When sports card production resumed after World War II, the cards became at least as important to companies as the chewing gum. Gum Inc., renamed the Bowman Gum Company, resumed issuing sports cards in 1948 with the first set to exclusively feature basketball, one of the first football sets, as well as baseball and show business stars cards. Over the next two years, Bowman introduced color to its baseball and football cards. Through 1955, Bowman was the only large national football card producer.
Intense competition for Bowman and subsequent Philadelphia card-makers emerged in 1953, when the Brooklyn-based Topps Gum Company started placing baseball cards with stunning images and detailed information in its best-selling Bazooka Bubble Gum. Bowman sued Topps over infringement of its exclusive contracts with most baseball players and won a precedent-setting ruling that athletes and all celebrities have a “right of publicity.” However, between legal fees and compensation for players, the hobby of card collecting was not big enough to support two card makers. After the 1955 season, Topps bought out Bowman. The Philadelphia plant closed, but the Bowman name continued into the twenty-first century as a popular Topps brand.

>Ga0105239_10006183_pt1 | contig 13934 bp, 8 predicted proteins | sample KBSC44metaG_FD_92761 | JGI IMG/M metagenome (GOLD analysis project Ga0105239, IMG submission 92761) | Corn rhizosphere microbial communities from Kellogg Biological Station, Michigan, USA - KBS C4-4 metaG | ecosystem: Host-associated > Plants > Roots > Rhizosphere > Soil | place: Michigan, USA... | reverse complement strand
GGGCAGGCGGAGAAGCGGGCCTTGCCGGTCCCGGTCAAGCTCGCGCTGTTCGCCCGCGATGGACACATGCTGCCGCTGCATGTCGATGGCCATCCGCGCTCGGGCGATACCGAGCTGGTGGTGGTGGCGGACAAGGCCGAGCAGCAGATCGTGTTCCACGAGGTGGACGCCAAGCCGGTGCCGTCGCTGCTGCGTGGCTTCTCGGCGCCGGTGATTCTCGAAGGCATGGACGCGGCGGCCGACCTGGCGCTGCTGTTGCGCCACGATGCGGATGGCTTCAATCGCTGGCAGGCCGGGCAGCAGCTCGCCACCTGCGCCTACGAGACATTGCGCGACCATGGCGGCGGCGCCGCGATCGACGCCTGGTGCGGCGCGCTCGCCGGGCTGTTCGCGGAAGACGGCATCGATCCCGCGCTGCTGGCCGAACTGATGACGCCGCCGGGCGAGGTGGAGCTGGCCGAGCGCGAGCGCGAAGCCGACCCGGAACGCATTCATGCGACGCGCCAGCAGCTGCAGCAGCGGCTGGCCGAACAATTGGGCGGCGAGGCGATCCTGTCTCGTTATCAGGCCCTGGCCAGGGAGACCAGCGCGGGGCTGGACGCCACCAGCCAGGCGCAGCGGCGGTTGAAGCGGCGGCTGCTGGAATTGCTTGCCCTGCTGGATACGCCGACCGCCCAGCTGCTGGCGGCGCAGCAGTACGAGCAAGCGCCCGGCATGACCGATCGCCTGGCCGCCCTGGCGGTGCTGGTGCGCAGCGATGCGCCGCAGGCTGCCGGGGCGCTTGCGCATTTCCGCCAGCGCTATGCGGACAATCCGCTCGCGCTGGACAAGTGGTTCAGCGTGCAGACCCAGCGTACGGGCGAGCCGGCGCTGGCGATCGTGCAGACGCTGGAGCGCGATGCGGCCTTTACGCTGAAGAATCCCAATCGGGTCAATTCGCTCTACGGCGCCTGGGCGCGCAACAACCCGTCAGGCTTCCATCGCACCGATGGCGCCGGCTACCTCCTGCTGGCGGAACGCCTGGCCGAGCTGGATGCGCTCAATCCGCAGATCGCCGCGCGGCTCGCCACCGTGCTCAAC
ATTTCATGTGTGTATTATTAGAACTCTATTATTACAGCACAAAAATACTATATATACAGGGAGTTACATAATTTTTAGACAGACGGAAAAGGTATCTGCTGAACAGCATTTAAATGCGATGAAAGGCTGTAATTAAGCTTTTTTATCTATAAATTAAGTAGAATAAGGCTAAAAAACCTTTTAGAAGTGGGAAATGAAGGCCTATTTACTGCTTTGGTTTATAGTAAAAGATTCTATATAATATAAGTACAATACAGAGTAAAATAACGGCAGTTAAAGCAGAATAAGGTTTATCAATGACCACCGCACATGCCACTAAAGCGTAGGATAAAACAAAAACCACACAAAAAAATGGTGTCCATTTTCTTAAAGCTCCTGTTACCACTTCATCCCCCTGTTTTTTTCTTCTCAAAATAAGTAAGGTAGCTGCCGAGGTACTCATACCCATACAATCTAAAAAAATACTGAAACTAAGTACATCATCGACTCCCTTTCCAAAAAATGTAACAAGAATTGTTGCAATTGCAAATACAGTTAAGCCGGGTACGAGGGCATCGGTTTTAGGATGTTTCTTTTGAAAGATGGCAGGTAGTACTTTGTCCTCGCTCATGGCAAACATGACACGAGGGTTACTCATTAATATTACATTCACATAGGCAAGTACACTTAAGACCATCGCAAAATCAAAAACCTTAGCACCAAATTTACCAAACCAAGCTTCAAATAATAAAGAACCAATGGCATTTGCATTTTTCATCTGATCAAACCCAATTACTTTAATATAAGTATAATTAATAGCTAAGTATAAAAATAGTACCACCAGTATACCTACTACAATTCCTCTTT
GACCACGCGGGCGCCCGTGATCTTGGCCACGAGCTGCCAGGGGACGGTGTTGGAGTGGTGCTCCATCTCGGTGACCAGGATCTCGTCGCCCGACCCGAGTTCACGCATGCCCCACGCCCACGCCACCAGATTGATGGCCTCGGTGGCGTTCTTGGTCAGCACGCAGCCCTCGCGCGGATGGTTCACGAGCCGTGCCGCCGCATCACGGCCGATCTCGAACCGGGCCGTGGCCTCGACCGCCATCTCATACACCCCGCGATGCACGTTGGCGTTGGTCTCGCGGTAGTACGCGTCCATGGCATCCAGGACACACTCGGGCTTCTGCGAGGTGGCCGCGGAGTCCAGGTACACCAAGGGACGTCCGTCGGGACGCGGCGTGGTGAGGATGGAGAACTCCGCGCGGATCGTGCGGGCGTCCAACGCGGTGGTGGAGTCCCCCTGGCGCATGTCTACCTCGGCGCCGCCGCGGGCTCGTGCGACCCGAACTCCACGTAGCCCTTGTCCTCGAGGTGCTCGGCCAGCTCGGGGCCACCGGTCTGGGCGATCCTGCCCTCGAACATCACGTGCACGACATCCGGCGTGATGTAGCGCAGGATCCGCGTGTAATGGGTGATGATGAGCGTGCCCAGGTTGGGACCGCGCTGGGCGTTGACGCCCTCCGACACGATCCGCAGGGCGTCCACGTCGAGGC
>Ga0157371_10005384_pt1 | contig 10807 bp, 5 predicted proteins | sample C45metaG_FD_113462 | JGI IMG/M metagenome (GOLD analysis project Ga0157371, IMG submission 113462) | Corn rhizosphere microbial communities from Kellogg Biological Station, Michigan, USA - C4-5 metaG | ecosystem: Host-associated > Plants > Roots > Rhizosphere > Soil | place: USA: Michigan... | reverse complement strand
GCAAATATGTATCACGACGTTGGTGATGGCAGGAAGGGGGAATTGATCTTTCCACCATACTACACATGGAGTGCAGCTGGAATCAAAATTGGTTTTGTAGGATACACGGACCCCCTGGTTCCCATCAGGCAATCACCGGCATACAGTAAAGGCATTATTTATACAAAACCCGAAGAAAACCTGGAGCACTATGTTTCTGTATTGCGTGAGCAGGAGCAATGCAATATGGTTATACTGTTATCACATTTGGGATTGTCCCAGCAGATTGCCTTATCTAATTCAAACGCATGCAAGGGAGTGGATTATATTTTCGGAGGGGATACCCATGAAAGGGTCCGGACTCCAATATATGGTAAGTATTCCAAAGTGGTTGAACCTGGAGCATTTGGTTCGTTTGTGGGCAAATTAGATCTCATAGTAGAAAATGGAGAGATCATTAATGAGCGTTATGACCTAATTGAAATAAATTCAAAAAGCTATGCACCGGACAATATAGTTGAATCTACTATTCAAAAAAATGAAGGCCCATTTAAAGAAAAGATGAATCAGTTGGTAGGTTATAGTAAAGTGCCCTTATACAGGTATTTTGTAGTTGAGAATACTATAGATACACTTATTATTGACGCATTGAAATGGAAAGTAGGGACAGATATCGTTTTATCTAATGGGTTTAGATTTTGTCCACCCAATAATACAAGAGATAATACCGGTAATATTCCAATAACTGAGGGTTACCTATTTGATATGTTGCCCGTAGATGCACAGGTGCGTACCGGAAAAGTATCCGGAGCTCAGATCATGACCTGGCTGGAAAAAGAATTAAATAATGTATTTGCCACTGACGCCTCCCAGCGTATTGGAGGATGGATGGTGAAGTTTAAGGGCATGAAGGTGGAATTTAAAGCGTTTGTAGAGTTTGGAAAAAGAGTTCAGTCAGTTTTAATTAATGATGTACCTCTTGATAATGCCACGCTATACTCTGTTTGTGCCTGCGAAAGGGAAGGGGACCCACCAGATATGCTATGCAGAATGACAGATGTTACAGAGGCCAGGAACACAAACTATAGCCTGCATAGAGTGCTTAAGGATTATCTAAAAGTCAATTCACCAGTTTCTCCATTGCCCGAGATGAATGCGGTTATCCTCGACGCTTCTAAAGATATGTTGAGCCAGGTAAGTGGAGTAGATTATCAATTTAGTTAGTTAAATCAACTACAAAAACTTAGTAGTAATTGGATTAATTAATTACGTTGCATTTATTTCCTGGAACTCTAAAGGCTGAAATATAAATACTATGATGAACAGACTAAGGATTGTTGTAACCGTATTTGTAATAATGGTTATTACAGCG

With Bowman gone, Fleer reentered the sports card industry. Its chief competitor continued to be Topps, which by 1959 had signed exclusive contracts with every baseball player except aging star Ted Williams (1918-2002). Taking the only baseball option that remained, Fleer created an entire eighty-card set featuring only Williams. From 1960 to 1963, Fleer turned to former stars to produce sets of Baseball Greats, but after that discontinued baseball cards. The firm also had a disadvantage in football, offering American Football League cards while Topps covered the more established and dominate National Football League. Fleer also printed basketball cards for the 1961-62 season, but basketball card sales had always been well behind baseball and football. Forays into cloth “cards” and stickers during the 1960s and 1970s also failed to gain a following among collectors.